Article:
Following the failed effort to move the Gender Expression Non-Discrimination Act through the New York state Senate Judiciary Committee, state Senator Thomas Duane, who is openly gay and represents Chelsea, denounced the Senate as a “cesspool of homophobia and transphobia.”
Notwithstanding Duane’s thoughts on the June 8 12-to-11 vote, the more likely explanation is that until November 2008 Republicans were the majority party in the state Senate for more than 30 years. Democrats are barely clinging to their 32-to-30 majority and Republicans, with a chance to get back on top this coming November, see no reason to hand them a victory of any sort.
Republicans have shown that they can be very disciplined when it comes to hewing to the party line. Every single Republican and eight Democrats banded together to defeat a gay marriage bill last December in a 38-to-24 vote.
Speaking at a December 3 rally following the marriage vote, Deborah Glick, an Assemblymember and out lesbian who represents the West Village, said “Too many times for too many years we have seen that there is party discipline on the Republican side.”
The act, which has easily passed the Democrat-dominated state Assembly three times since 2008, bans discrimination based on gender identity and expression. It adds protections for transgender persons to the state human rights, education, and hate crimes laws. The gay and transgender communities have tried to pass the legislation since 2002. With the June 8 defeat, however, the recriminations began.
Posting on bilerico.com, some commenters blamed the Empire State Pride Agenda, the statewide gay lobbying group, saying it had not done sufficient lobbying work on the gender bill. The Pride Agenda, working with Housing Works and Queer Rising, held a webinar on the gender bill in April of this year then the groups had an Albany lobby day on the bill on May 11.
One commenter on towleroad.com, posting anonymously, blamed Duane for the vote. Many commenters in the gay blogosphere focussed their rage on Ruben Diaz, a Bronx senator and the only Democrat on the committee to vote against the gender bill. Diaz has been a consistent opponent of queer community causes.
Other usual suspects, the state Conservative Party, for instance, opposed the gender bill not that Republicans needed any prompting from their right wing friends. One opponent was unusual, the International Health, Racquet and Sportsclub Association.
The association represents over 9,000 health clubs and 650 suppliers nationally with 285 member clubs in New York. It submitted testimony saying “while IHRSA unquestionably supports any legislation that guarantees equal protection for all citizens...we cannot support this legislation in its present form. We request that any legislation intending to protect the liberties of individuals, regardless of their gender identity or expression, be constructed in such a way that it does not encroach on the privacy rights of other citizens.”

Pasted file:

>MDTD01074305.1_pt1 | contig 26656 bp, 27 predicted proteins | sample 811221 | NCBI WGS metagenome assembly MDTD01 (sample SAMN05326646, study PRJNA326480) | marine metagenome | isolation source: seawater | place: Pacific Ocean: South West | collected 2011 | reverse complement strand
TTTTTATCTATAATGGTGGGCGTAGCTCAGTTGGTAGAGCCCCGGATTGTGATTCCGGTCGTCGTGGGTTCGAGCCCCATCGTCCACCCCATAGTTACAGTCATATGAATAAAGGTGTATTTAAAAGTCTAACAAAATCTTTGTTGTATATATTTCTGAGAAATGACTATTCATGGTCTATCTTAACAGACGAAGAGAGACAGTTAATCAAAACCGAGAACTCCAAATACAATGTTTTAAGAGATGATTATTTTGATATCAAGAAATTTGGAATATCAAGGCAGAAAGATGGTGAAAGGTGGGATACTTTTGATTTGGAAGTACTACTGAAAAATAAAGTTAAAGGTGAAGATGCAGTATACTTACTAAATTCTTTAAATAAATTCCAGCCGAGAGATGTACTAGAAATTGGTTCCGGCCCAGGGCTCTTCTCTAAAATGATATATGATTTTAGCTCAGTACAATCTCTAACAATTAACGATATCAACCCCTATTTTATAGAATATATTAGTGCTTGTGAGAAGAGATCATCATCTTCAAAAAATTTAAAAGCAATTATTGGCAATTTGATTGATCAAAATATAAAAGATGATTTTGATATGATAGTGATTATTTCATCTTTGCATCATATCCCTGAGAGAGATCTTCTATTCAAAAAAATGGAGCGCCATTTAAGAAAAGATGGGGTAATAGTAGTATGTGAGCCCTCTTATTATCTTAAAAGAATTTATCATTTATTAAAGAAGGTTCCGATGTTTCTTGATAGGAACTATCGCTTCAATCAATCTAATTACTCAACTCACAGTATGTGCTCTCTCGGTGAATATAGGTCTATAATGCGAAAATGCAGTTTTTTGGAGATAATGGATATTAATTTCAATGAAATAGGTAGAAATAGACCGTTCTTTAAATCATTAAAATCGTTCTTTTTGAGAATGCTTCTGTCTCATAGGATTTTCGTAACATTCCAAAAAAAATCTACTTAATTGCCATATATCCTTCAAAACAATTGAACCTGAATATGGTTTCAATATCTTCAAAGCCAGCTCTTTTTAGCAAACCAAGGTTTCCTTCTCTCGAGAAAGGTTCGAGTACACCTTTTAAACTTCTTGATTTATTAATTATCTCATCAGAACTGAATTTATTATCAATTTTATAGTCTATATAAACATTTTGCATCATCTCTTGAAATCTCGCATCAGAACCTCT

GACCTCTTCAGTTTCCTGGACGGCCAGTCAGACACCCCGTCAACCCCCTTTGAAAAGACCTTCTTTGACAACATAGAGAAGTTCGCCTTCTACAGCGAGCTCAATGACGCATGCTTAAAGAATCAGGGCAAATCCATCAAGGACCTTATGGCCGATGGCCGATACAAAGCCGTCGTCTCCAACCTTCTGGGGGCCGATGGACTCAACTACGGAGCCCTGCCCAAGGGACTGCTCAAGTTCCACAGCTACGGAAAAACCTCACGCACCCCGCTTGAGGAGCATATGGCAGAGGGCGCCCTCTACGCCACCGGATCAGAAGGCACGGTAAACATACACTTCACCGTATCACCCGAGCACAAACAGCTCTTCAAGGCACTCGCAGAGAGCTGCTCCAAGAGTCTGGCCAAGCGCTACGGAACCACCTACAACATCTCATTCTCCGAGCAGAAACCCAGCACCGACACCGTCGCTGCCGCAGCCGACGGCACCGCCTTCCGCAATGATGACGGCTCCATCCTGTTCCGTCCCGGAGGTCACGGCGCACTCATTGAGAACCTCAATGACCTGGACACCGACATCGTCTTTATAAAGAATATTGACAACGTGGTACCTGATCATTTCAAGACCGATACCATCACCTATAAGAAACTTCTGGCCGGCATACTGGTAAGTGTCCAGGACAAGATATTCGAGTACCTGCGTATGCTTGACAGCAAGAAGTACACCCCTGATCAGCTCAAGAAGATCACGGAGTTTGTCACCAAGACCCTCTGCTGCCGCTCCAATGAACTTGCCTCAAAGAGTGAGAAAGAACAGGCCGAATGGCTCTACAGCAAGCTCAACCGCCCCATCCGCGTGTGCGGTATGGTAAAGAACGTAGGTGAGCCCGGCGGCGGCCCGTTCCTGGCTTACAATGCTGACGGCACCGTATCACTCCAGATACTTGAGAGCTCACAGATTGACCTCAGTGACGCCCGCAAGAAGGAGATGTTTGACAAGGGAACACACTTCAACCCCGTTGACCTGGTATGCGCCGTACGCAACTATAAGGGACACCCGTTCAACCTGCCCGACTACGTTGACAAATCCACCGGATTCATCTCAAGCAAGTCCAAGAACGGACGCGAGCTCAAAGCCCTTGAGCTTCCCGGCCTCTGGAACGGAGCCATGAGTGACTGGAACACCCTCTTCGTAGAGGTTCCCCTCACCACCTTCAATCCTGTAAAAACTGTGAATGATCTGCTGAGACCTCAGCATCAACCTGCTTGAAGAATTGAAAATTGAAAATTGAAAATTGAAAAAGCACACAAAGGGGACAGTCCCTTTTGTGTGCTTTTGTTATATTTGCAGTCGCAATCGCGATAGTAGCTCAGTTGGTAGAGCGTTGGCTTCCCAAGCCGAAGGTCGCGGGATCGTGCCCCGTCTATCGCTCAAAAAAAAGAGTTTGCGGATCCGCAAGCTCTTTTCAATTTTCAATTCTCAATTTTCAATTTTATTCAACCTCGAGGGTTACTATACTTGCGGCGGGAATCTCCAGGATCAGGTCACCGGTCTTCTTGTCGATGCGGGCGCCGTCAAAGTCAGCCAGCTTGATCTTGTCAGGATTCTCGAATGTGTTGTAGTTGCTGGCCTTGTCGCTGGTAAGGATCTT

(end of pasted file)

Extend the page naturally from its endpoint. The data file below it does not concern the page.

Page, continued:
The issue? Bathrooms and locker rooms. The legislation would “prohibit a health club from preventing a health club user access to any locker room as long as their ‘expressed’ or ‘perceived’ gender identity is consistent with the sex to which the locker room is assigned,” the association asserted.
The association wanted “the bathrooms or locker rooms of a health club, or a place of exercise established for the exclusive use of individuals of the same sex” exempted from the bill’s provision. The problem with such an exemption is that it forever bans transgender people from these places which appears to violate the spirit if not the letter of non-discrimination laws.
At first blush, the association’s stance would seem to be irrelevant as Republicans were probably going to oppose this bill in any case. What the association’s testimony did do was give opponents cover at the June 8 committee meeting.
“One of the main arguments against this bill seems to be the issue of access, unfettered access to bathrooms, locker rooms,” said Senator George Winner, a Republican who represents four western New York counties, as he brandished the association’s testimony. “Is that a valid objection or valid point?”
Winner said later “Why don’t we amend the bill to put that objection in?...It seems it would be pretty easy to take this number one argument off the table...It must be pure obstinacy not to take that into consideration.”
Democrat Diane J. Savino, who represents parts of Brooklyn and Staten Island, asked that the committee not “trivialize this bill into a bathroom bill” and said later “With respect to the usage of bathrooms, transgender people use bathrooms now. They come into the ladies room all the time and I accept them as they appear.”
The association made the same argument in opposing a gender non-discrimination law in Massachusetts last year. That bill has not yet received a vote in that state’s legislature. It appears to have successfully made this argument elsewhere.
Testifying in Massachusetts last year, Jennifer Levi, director of the Transgender Rights Project at Boston’s Gay & Lesbian Advocates & Defenders, a gay rights law firm, said that such problems had not come up in the 13 states that currently bar discrimination based on gender identity.
“We should not allow safety concerns to become a proxy for prejudice against transgender people,” Levi was quoted saying on clubindustry.com. “A full 37 percent of the American population, in 13 states, live in an area covered by a transgender-inclusive anti-discrimination law, and there have been no reported incidents involving a transgender person threatening the safety of anyone else in a restroom facility.”